The Samsung Galaxy Fold is the most innovative smartphone in years but...

The Galaxy Fold is unique but it will face fragmentation issues that have plagued Android for long.

We have been fed with ideas and concepts of smartphones with folding displays for years thanks to science fiction. From the more recent foldable sheet of glass in Westworld to the pull-out bendy displays in older flicks like Minority Report, we think we've seen it all. And every time we saw one in a movie or a TV show, we knew that it was an impossible reality and that we'd be long dead by the time such a display would become reality.

But thanks to the gradual drop in smartphones sales over the years, smartphone brands were forced to go back to the drawing board and come up with some seemingly innovative features. In the past two years, we have seen some crazy new trends, from display notches to pop-up cameras, bezel-less displays, hole-punch displays and more recently, button-less smartphones. While some of these may have taken years to develop, most feel like jugaads that were cooked up overnight to accommodate a bezel-less display, which is the current trend that every manufacturer is chasing.

The Samsung Galaxy Fold. Image: Samsung

The Samsung Galaxy Fold. Image: Samsung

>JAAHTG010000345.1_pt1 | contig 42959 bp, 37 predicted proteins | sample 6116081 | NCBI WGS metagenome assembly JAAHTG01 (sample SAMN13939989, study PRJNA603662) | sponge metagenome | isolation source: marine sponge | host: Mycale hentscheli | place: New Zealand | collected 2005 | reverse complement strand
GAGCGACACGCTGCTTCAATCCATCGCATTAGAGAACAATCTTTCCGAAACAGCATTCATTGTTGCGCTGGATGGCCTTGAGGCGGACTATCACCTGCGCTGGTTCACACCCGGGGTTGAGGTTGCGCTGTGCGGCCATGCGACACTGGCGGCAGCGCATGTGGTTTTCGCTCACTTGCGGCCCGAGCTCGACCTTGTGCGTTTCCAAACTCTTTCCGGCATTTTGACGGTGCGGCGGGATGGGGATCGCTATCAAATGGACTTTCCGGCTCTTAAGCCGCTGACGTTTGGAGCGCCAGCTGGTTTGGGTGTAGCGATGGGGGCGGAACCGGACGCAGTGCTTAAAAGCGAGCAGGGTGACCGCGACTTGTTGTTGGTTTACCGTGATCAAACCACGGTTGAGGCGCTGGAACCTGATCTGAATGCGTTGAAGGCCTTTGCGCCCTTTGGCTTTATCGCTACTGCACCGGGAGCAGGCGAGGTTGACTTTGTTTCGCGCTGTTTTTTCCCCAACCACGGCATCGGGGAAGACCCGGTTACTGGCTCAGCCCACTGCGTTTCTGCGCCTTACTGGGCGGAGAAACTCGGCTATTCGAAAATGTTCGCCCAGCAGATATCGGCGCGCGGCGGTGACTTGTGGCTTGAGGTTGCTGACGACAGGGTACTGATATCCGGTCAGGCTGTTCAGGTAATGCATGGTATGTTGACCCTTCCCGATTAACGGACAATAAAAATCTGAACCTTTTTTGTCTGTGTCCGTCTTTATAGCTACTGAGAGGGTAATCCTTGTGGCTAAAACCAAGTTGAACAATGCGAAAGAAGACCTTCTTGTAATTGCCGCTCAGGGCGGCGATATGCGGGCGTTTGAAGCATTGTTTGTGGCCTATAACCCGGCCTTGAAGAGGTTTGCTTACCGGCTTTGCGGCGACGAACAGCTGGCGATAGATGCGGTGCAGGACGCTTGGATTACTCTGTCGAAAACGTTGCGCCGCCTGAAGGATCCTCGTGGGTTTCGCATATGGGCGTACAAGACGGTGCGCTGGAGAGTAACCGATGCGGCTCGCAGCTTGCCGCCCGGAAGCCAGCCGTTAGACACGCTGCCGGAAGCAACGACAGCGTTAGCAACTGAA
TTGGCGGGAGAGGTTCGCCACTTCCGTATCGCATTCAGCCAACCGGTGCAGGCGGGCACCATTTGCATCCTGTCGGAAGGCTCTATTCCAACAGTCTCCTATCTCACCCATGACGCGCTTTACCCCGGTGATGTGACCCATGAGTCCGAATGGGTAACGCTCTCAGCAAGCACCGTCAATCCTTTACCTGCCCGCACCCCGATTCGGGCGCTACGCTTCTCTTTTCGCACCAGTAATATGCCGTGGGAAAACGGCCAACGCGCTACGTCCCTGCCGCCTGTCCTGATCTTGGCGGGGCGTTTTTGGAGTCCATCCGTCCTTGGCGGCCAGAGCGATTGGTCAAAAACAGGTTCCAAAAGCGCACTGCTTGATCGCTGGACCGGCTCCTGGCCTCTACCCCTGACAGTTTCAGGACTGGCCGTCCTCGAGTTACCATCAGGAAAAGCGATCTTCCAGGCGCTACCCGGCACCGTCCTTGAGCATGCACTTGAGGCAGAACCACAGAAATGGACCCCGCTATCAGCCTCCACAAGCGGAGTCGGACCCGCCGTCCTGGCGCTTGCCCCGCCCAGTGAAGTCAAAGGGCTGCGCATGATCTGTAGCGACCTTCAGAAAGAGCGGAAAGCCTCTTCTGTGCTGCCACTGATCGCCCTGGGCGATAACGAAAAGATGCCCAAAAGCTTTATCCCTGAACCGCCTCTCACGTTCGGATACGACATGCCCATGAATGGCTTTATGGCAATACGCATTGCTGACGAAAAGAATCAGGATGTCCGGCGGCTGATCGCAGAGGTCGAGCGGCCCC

Flexible displays had almost taken a back seat simply because a lot of investment of time and money is required for development.

Two names come up when one talks about flexible displays: LG and Samsung. While we haven’t heard from LG in a while, Samsung has been a name that has popped up in the rumour mill for years, with its patent applications repeatedly teasing fans, geeks and customers about a forthcoming foldable smartphone.


We all expected the folding smartphone to look like the folding tablet from Westworld.


A flat sheet of glass that opens into a computer and folds back to become compact enough to place in your pocket.

But Samsung put all those rumours and dreams to rest when it announced its first ‘foldable’, the Galaxy Fold at its Unpacked 2019 event.

It looks beautiful and definitely premium even though it kind of reminds me of the good old Nokia Communicator with a usable display and keypad on the front and the same layout inside with the fold opened.

The Samsung Galaxy Fold's 4.6-inch closed display. Image: Samsung

The Samsung Galaxy Fold's 4.6-inch closed display. Image: Samsung

Pegged as Samsung’s tenth anniversary Galaxy, the Fold even packs in the latest hardware that is almost identical to what you get on the Galaxy S10+. Despite the folding mechanism, it is interesting to see how Samsung’s engineers crammed in so much and created a working smartphone that looks so beautiful.